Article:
Archive for the ‘Territorial Expansion’ Category

Map of the US in 1840


A Link about the connection between the 1840s and the Civil War

Americans during the 1840s experienced many events that pushed the US inexorably toward the final showdown with the South. In this link, Professor Waldo E. Martin, a professor at the University of California at Berkeley, discusses the linkages between Manifest Destiny and the Civil War:

The entire set of pages containing this  review begins here ( and contains audiovisuals including maps to help you review the time period from 1848-1860.

Chapter 17 questions

Chapter 17 questions
Due Monday.
Answer fully, specifically, and in your own words. Answers must be handwritten. INCLUDE DATES WHERE AT ALL POSSIBLE!!!! That means put the dates next to events!

1. What was the origin and meaning of the term “Manifest Destiny?” What overriding question would interfere in the pursuit of our “Manifest Destiny?
2. Who were the real leaders of the Whig Party? How did they view Harrison, and why? What kinds of people belonged to the “minority wing” of the party?
3. Why did John Tyler become a Whig? What exactly were his political beliefs and inclinations (look up the meaning of the phrase “lone wolf” to help)? Why had he been placed on the 1840 ticket?
4. How did Tyler become president? What stance did he take toward many Whig programs, especially the independent treasury system and tariffs? What happened to his cabinet, and why?
5. Let’s talk about nicknames….What euphemisms did the Whigs use to try to sneak a new Bank of the US across Tyler? What did angry Whigs call Tyler, and what was the “Tyler grippe?” What were the specific consequences of his veto of a new central banking system, whatever the name?
6. Why did Whigs support tariffs (we have talked about this before in the chapter on Jackson)? What did the Tariff of 1842 do to tariff rates?
7. How did American economic expansion lead to resentment of Britain?
8. Explain how specific events (Canadian insurrection, the Caroline affair, the McLeod affair, the Creole affair, Aroostook War, Oregon joint resolution, etc.) influence British- American relations during the years between the War of 1812 and the Civil War (You might want to make a cause-effect chart)? What was the “Third War with England?”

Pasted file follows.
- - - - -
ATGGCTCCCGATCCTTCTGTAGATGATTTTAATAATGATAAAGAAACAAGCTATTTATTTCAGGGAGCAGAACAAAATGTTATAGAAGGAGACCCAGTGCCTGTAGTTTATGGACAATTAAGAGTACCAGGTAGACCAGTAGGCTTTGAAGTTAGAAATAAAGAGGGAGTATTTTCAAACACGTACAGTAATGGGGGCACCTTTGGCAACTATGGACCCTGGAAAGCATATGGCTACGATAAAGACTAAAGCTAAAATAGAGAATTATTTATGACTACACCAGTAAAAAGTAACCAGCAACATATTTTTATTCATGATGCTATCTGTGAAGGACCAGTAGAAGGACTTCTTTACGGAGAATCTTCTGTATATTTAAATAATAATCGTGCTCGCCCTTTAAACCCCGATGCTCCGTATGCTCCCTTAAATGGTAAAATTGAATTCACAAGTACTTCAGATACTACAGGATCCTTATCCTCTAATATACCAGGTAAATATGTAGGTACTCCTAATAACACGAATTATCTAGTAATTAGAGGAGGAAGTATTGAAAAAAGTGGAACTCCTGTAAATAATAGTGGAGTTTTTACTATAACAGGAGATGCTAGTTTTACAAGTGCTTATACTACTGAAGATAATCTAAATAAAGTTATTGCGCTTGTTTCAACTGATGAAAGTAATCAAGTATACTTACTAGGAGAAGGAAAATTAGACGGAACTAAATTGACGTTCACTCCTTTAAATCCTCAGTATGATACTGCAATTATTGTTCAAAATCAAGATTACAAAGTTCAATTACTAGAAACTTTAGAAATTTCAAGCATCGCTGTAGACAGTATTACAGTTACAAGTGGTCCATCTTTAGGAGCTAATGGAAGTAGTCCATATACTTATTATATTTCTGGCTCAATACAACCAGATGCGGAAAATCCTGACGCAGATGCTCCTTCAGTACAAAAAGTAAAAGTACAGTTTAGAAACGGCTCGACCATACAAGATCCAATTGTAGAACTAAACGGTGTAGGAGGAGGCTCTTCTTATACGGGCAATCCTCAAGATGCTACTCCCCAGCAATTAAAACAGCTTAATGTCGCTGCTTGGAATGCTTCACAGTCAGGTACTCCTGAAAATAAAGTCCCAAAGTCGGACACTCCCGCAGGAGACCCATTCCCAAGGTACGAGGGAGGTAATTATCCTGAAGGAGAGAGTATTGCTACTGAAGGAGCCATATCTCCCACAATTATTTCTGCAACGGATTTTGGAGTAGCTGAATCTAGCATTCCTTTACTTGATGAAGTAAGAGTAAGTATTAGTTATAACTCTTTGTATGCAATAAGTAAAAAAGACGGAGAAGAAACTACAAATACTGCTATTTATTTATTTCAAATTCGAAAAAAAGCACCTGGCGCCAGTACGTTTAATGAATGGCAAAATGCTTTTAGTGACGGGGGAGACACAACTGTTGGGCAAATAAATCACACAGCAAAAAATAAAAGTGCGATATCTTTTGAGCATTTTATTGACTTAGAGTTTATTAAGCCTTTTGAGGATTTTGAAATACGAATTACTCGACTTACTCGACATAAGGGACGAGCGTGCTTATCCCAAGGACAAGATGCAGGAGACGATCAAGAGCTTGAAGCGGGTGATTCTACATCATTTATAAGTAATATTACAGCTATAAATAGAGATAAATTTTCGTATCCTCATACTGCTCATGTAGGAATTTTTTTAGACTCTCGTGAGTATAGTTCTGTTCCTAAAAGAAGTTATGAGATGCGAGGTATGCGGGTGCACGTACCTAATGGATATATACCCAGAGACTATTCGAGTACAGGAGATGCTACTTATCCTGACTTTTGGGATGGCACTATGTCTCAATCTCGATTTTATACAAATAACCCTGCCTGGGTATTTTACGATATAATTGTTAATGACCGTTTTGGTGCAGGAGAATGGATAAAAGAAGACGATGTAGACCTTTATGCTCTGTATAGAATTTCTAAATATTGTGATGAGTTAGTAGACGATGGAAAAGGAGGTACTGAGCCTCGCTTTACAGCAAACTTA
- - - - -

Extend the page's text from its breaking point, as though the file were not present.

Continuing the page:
9. What was the purpose of the Webster-Ashburton Treaty, and what were its effects?
10. How and why did the British interfere in Texas? What about the French? What role did cotton play?
11. Explain how Texas was eventually annexed. Which president actually oversaw the annexation, and how? What effect did that have on American relations with Mexico? Why were abolitionists opposed to annexation (I have already explained this—remember?)?
12. Exactly what were the original boundaries of the Oregon Country? How many countries had originally had claims in this area? What were the British and American claims based upon? How did missionaries influence America claims?
13. What is the relationship between the Anglo-American Convention of 1818 and the “joint occupation” plan? How did “Oregon fever” doom “joint occupation?” What exactly was the area in dispute? What group most supported annexation of the entire Oregon country, and why?
14. Why was James K. Polk the answer to the Democrats’ deadlock in 1844? What were his positives? What was the specific Democratic platform that year?
15. What were Clay’s positives and negatives in 1844? How was Texas his Achilles’ heel?
16. Explain each of the four points on Polk’s “must list.”
17. Why was Polk willing to accept the 49th parallel offer from Britain regarding the Oregon country? Why were the British willing to deal?
18. What role did California and Texas play in our tensions with Mexico? What were the specific grips between our two countries? What was John Slidell supposed to do?
19. How exactly did Polk force a showdown with Mexico? Why exactly did we go to war? How did slavery influence Mexican actions?
20. Explain “American blood has been spilled on American soil!” Explain “spotty Lincoln’s” response.
21. Explain why the “Conscience Whigs” opposed the war. What did the Wilmot Proviso attempt to do?
21. Summarize the roles that each of these military men played in the war with Mexico: Santa Anna, Stephen Kearney, Zachary Taylor, John C. Fremont, and Winfield Scott.
22. What were the terms of the Treaty of Guadalupe- Hidalgo? How did Nicholas Trist make the negotiations much more interesting?